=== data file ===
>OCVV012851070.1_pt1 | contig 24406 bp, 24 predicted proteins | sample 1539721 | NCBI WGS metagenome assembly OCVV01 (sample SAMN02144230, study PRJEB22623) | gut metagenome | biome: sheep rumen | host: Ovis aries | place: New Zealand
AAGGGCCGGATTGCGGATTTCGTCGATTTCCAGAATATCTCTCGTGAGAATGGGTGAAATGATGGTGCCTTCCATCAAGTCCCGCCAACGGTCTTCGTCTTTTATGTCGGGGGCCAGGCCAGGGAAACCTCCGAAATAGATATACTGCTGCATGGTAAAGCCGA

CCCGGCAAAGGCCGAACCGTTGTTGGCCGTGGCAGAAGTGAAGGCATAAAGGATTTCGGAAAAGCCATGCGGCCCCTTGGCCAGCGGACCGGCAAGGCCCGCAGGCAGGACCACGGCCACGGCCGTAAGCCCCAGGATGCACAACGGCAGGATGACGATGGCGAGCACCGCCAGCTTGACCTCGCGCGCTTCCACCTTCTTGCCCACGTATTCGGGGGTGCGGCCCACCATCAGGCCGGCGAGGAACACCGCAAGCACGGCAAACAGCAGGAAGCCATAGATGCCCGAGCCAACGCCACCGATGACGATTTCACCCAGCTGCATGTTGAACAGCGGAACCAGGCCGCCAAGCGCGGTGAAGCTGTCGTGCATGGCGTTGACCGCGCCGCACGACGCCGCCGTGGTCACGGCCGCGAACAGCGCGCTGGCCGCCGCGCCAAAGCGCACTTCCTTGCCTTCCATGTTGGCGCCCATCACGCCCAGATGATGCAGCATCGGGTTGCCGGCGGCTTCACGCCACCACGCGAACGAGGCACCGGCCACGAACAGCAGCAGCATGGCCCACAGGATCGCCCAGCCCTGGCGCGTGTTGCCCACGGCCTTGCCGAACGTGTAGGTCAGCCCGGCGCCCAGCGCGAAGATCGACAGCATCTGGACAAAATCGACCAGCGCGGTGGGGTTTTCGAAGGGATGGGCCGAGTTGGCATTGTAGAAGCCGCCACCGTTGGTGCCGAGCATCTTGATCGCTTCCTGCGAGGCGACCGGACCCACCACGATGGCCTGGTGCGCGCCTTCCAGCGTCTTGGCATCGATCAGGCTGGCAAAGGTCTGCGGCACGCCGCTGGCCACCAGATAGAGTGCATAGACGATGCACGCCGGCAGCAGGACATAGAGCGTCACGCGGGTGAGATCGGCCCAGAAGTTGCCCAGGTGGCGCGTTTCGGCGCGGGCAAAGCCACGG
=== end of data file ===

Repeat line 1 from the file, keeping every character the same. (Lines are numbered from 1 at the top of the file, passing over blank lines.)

>OCVV012851070.1_pt1 | contig 24406 bp, 24 predicted proteins | sample 1539721 | NCBI WGS metagenome assembly OCVV01 (sample SAMN02144230, study PRJEB22623) | gut metagenome | biome: sheep rumen | host: Ovis aries | place: New Zealand